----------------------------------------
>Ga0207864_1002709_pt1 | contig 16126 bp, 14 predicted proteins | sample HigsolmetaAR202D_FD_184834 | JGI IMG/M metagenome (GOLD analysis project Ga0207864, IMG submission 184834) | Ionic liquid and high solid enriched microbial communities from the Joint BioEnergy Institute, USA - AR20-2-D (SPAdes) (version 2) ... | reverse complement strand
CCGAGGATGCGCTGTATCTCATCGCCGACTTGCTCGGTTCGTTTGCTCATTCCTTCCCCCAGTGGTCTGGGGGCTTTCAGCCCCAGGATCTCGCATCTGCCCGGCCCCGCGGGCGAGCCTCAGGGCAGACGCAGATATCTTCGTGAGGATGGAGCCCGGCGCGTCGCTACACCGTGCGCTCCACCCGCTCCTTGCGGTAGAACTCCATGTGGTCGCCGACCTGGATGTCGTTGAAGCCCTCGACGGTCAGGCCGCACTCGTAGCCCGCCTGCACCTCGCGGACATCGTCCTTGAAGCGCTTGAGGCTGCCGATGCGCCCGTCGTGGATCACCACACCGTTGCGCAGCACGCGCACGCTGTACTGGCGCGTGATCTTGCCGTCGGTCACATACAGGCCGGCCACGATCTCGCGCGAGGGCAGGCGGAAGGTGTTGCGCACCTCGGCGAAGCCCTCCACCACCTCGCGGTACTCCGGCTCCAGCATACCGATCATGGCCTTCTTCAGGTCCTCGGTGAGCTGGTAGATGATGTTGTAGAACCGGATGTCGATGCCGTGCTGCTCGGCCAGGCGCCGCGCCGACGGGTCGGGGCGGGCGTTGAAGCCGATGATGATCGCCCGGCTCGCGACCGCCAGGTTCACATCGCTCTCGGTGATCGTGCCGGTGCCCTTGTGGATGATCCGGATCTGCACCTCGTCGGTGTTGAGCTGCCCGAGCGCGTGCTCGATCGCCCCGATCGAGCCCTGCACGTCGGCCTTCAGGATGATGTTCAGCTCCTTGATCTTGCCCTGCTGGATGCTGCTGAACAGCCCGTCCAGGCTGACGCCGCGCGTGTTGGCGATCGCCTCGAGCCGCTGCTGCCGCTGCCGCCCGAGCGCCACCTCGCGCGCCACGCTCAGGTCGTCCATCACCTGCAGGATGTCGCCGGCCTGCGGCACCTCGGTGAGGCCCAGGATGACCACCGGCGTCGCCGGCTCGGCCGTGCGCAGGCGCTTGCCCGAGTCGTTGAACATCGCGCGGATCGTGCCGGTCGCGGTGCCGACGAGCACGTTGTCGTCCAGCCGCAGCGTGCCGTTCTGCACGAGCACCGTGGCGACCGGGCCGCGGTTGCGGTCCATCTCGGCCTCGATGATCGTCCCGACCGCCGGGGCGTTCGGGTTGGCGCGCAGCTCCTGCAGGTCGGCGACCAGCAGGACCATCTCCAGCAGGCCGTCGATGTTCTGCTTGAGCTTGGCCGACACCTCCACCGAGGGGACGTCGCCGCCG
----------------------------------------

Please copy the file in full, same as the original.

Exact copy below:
>Ga0207864_1002709_pt1 | contig 16126 bp, 14 predicted proteins | sample HigsolmetaAR202D_FD_184834 | JGI IMG/M metagenome (GOLD analysis project Ga0207864, IMG submission 184834) | Ionic liquid and high solid enriched microbial communities from the Joint BioEnergy Institute, USA - AR20-2-D (SPAdes) (version 2) ... | reverse complement strand
CCGAGGATGCGCTGTATCTCATCGCCGACTTGCTCGGTTCGTTTGCTCATTCCTTCCCCCAGTGGTCTGGGGGCTTTCAGCCCCAGGATCTCGCATCTGCCCGGCCCCGCGGGCGAGCCTCAGGGCAGACGCAGATATCTTCGTGAGGATGGAGCCCGGCGCGTCGCTACACCGTGCGCTCCACCCGCTCCTTGCGGTAGAACTCCATGTGGTCGCCGACCTGGATGTCGTTGAAGCCCTCGACGGTCAGGCCGCACTCGTAGCCCGCCTGCACCTCGCGGACATCGTCCTTGAAGCGCTTGAGGCTGCCGATGCGCCCGTCGTGGATCACCACACCGTTGCGCAGCACGCGCACGCTGTACTGGCGCGTGATCTTGCCGTCGGTCACATACAGGCCGGCCACGATCTCGCGCGAGGGCAGGCGGAAGGTGTTGCGCACCTCGGCGAAGCCCTCCACCACCTCGCGGTACTCCGGCTCCAGCATACCGATCATGGCCTTCTTCAGGTCCTCGGTGAGCTGGTAGATGATGTTGTAGAACCGGATGTCGATGCCGTGCTGCTCGGCCAGGCGCCGCGCCGACGGGTCGGGGCGGGCGTTGAAGCCGATGATGATCGCCCGGCTCGCGACCGCCAGGTTCACATCGCTCTCGGTGATCGTGCCGGTGCCCTTGTGGATGATCCGGATCTGCACCTCGTCGGTGTTGAGCTGCCCGAGCGCGTGCTCGATCGCCCCGATCGAGCCCTGCACGTCGGCCTTCAGGATGATGTTCAGCTCCTTGATCTTGCCCTGCTGGATGCTGCTGAACAGCCCGTCCAGGCTGACGCCGCGCGTGTTGGCGATCGCCTCGAGCCGCTGCTGCCGCTGCCGCCCGAGCGCCACCTCGCGCGCCACGCTCAGGTCGTCCATCACCTGCAGGATGTCGCCGGCCTGCGGCACCTCGGTGAGGCCCAGGATGACCACCGGCGTCGCCGGCTCGGCCGTGCGCAGGCGCTTGCCCGAGTCGTTGAACATCGCGCGGATCGTGCCGGTCGCGGTGCCGACGAGCACGTTGTCGTCCAGCCGCAGCGTGCCGTTCTGCACGAGCACCGTGGCGACCGGGCCGCGGTTGCGGTCCATCTCGGCCTCGATGATCGTCCCGACCGCCGGGGCGTTCGGGTTGGCGCGCAGCTCCTGCAGGTCGGCGACCAGCAGGACCATCTCCAGCAGGCCGTCGATGTTCTGCTTGAGCTTGGCCGACACCTCCACCGAGGGGACGTCGCCGCCG